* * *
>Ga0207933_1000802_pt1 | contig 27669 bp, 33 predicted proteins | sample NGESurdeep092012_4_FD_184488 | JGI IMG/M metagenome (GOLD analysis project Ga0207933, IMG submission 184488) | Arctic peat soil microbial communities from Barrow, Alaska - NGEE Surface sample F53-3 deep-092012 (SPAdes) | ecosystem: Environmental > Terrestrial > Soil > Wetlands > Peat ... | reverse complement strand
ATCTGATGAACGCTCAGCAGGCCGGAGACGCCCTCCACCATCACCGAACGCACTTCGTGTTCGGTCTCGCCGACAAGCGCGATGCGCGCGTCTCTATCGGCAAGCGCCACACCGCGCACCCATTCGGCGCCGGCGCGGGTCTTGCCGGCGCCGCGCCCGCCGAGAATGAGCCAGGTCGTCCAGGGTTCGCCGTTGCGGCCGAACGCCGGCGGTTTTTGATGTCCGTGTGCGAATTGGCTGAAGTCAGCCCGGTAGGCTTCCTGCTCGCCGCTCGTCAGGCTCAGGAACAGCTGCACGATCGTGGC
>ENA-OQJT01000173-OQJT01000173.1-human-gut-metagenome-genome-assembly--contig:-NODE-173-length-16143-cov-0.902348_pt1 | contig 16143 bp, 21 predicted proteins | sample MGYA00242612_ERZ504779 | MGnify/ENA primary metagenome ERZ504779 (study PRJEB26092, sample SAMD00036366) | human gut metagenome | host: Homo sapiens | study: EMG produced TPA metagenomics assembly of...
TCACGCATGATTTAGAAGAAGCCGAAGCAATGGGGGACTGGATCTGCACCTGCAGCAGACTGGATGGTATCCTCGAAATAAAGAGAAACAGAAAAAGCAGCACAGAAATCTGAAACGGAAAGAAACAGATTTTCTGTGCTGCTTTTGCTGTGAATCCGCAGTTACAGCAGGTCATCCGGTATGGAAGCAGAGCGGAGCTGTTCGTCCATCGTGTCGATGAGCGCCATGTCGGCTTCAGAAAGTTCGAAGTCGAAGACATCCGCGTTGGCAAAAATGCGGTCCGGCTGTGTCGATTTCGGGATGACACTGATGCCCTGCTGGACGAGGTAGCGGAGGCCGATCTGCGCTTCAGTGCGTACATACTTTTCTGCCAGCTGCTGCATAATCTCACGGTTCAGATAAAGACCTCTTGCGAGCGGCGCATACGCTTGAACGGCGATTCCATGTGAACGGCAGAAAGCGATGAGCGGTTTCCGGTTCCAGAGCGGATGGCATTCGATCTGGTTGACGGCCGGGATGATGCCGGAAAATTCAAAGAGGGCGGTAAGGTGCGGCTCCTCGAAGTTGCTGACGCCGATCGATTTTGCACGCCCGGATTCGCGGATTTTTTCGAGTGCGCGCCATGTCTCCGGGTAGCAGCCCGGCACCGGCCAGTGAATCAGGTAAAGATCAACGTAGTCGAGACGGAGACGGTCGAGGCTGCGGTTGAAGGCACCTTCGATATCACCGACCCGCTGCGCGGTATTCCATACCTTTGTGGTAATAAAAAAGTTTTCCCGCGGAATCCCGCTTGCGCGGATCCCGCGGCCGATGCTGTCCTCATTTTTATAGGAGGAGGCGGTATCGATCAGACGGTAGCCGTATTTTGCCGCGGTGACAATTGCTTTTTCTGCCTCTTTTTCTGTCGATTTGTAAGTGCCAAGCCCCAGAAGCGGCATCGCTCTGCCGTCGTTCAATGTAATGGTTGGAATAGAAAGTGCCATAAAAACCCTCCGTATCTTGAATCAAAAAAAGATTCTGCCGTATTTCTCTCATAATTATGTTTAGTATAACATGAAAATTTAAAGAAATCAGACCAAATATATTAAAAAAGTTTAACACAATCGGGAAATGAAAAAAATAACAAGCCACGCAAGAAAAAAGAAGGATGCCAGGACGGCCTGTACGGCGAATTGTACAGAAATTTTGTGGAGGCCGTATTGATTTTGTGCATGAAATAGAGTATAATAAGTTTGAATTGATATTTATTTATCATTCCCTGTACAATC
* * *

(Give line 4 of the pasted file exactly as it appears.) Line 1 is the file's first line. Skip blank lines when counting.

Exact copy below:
TCACGCATGATTTAGAAGAAGCCGAAGCAATGGGGGACTGGATCTGCACCTGCAGCAGACTGGATGGTATCCTCGAAATAAAGAGAAACAGAAAAAGCAGCACAGAAATCTGAAACGGAAAGAAACAGATTTTCTGTGCTGCTTTTGCTGTGAATCCGCAGTTACAGCAGGTCATCCGGTATGGAAGCAGAGCGGAGCTGTTCGTCCATCGTGTCGATGAGCGCCATGTCGGCTTCAGAAAGTTCGAAGTCGAAGACATCCGCGTTGGCAAAAATGCGGTCCGGCTGTGTCGATTTCGGGATGACACTGATGCCCTGCTGGACGAGGTAGCGGAGGCCGATCTGCGCTTCAGTGCGTACATACTTTTCTGCCAGCTGCTGCATAATCTCACGGTTCAGATAAAGACCTCTTGCGAGCGGCGCATACGCTTGAACGGCGATTCCATGTGAACGGCAGAAAGCGATGAGCGGTTTCCGGTTCCAGAGCGGATGGCATTCGATCTGGTTGACGGCCGGGATGATGCCGGAAAATTCAAAGAGGGCGGTAAGGTGCGGCTCCTCGAAGTTGCTGACGCCGATCGATTTTGCACGCCCGGATTCGCGGATTTTTTCGAGTGCGCGCCATGTCTCCGGGTAGCAGCCCGGCACCGGCCAGTGAATCAGGTAAAGATCAACGTAGTCGAGACGGAGACGGTCGAGGCTGCGGTTGAAGGCACCTTCGATATCACCGACCCGCTGCGCGGTATTCCATACCTTTGTGGTAATAAAAAAGTTTTCCCGCGGAATCCCGCTTGCGCGGATCCCGCGGCCGATGCTGTCCTCATTTTTATAGGAGGAGGCGGTATCGATCAGACGGTAGCCGTATTTTGCCGCGGTGACAATTGCTTTTTCTGCCTCTTTTTCTGTCGATTTGTAAGTGCCAAGCCCCAGAAGCGGCATCGCTCTGCCGTCGTTCAATGTAATGGTTGGAATAGAAAGTGCCATAAAAACCCTCCGTATCTTGAATCAAAAAAAGATTCTGCCGTATTTCTCTCATAATTATGTTTAGTATAACATGAAAATTTAAAGAAATCAGACCAAATATATTAAAAAAGTTTAACACAATCGGGAAATGAAAAAAATAACAAGCCACGCAAGAAAAAAGAAGGATGCCAGGACGGCCTGTACGGCGAATTGTACAGAAATTTTGTGGAGGCCGTATTGATTTTGTGCATGAAATAGAGTATAATAAGTTTGAATTGATATTTATTTATCATTCCCTGTACAATC